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What the Polls Say About the State of the GOP Primary
Digging into the most recent batch of polls about the race for the Republican nomination
Media and polling organizations have been bombarding us with conflicting polls in recent weeks about the GOP primary, the economy, and President Biden’s standing. As we all know too well, polls are flawed instruments on their best days. Despite their mixed record of success in recent elections, they remain incredibly important to our political process. If we avoid reacting to each individual poll and pay attention to the larger trends, we can glean valuable information about the trends shaping the election. There is also a self-perpetuating nature to political polling. Movements in the polls can shift the tone of political coverage which can then affect future polls. A candidate improving in the polls — even slightly — will be treated as a rising star. One who drops a few points immediately becomes an also-ran.
We will spend the next 15 months on a disorienting, stomach-churning rollercoaster ride. Here are some quick thoughts on what it all means right now.
State of the GOP Race - Trump’s to Lose
While it is still relatively early, the 2024 Republican primary parallels the 2016 primary. Donald Trump is in a dominant position because the coalition of voters willing to support someone other than Trump is split up among a large field of candidates.
Last week, a University of New Hampshire poll showed Trump maintaining a significant lead over his rivals in the New Hampshire primary.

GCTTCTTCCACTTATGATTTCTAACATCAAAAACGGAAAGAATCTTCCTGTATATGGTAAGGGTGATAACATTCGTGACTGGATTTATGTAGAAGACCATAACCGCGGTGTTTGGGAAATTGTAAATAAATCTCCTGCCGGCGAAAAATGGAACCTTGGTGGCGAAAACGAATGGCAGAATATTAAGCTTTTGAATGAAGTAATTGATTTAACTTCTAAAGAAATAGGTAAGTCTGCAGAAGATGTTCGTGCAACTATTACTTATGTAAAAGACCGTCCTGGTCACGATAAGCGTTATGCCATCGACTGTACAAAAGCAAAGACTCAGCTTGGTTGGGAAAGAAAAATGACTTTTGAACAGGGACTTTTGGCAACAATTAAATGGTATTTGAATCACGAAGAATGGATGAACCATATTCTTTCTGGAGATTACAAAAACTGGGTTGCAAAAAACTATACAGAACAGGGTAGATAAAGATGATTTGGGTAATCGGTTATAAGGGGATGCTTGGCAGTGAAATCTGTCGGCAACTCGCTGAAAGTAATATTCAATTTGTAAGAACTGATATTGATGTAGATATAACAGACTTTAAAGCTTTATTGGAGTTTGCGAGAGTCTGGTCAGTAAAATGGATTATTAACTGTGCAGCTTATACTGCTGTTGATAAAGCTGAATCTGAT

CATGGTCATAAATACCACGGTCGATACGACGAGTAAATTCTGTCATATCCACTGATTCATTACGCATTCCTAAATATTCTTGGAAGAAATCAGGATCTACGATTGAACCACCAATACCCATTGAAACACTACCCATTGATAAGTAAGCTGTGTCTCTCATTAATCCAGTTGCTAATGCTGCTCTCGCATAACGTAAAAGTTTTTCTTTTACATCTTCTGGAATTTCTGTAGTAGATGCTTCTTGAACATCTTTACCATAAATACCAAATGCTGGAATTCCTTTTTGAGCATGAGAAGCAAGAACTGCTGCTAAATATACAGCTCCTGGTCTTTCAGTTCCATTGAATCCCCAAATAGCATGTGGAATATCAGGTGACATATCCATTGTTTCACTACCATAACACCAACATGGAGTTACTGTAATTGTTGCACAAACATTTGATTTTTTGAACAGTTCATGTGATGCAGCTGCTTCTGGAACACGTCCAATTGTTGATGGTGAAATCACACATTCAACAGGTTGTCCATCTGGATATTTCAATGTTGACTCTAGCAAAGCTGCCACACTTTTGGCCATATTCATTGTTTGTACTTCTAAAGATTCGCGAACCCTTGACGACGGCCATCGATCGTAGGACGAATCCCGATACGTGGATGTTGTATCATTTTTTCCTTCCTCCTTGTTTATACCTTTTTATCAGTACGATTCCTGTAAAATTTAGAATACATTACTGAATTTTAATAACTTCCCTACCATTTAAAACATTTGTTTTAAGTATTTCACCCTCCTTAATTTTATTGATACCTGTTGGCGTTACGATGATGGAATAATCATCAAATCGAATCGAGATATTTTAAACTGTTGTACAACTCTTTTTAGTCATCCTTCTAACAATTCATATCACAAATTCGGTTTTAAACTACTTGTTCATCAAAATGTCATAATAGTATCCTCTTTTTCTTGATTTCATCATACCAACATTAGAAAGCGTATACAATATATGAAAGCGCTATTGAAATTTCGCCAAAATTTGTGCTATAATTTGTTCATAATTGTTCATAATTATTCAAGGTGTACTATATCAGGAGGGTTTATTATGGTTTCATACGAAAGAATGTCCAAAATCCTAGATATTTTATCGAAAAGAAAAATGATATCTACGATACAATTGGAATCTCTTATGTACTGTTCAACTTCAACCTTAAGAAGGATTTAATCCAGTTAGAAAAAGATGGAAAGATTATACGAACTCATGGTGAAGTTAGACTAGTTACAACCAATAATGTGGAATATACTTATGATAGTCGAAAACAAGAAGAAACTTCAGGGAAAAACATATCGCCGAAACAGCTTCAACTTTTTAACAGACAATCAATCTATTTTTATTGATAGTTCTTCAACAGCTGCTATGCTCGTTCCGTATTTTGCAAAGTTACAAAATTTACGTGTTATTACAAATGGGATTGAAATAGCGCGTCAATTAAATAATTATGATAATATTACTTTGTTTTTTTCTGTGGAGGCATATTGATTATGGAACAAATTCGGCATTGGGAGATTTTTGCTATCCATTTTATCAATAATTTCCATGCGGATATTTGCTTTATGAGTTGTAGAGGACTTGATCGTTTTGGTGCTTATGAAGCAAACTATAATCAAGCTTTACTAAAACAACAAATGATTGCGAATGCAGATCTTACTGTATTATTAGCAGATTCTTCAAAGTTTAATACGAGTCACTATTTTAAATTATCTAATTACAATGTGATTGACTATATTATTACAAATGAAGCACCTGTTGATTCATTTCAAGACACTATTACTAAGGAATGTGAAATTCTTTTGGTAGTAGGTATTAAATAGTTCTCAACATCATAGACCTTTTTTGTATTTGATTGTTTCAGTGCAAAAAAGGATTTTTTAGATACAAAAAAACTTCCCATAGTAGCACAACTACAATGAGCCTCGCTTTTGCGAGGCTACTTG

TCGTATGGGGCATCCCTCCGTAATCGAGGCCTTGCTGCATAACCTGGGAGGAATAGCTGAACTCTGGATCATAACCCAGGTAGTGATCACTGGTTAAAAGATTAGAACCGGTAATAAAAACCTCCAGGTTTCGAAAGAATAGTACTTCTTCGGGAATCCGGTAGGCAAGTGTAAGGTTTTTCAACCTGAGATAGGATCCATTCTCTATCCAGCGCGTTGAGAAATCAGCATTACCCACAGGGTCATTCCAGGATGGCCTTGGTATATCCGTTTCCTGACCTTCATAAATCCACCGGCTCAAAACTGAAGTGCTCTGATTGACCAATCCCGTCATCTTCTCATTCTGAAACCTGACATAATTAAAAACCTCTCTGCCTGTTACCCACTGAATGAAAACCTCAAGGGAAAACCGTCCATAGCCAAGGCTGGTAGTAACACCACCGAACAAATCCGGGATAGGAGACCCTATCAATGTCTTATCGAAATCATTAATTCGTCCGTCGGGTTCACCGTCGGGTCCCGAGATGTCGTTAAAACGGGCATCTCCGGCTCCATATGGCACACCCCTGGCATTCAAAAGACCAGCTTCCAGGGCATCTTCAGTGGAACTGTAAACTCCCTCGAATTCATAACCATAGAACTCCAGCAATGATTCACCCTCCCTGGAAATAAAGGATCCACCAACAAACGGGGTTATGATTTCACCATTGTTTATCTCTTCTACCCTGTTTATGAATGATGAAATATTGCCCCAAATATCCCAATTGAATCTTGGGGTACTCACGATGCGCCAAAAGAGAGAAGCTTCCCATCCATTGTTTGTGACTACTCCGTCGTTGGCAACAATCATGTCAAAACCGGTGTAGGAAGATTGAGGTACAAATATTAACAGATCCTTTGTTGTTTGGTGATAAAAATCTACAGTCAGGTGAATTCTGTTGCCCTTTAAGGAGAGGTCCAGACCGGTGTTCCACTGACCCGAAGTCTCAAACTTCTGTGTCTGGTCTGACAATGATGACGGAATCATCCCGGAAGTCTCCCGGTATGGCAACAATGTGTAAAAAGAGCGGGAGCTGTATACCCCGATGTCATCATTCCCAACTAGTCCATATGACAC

Thirteen points is far from an insurmountable lead, but the trend speaks to how the large field benefits Trump. The former president is down five points since a January poll, but those five points were dispersed among five different candidates.
This dynamic is also present in two new Fox Business polls of Iowa and South Carolina. In Iowa, Trump leads DeSantis 46-16. Tim Scott is the only Republican to reach double figures with 11%. In South Carolina, it’s Trump 48%, Nikki Haley 14%, DeSantis 13% and Scott 10%.
Why Trump Remains the Dominant Frontrunner
There is one finding in this Fox Business poll that explains the entire race. More than nine in ten Republican voters say that a candidate’s ability to beat Biden is an extremely or very important factor in their vote. This should be a problem for Donald Trump, who lost to Biden less than three years ago, is scheduled to start a criminal trial for violations of the Espionage Act right as the General Election kicks off, and is awaiting a criminal indictment for trying to overturn the election. Trump is the definition of a flawed candidate, but that’s not how Republican voters see him — 51% think he is the candidate most likely to beat Biden.
With these polls, you can see a path to Trump losing the primary but it would require essentially a two-person race where the entire anti-Trump coalition rallies behind one candidate.
It’s not all good news for Trump. A Pew Research poll shows that the onslaught of bad legal news and escalating volume of criticism from his rivals may be taking a toll. In that poll, Trump‘s favorability among Republicans is down nine points since last summer.
Trump is considered the overwhelming favorite to win the Republican nomination. Still, it is early and there are a lot of shoes to drop in the coming months.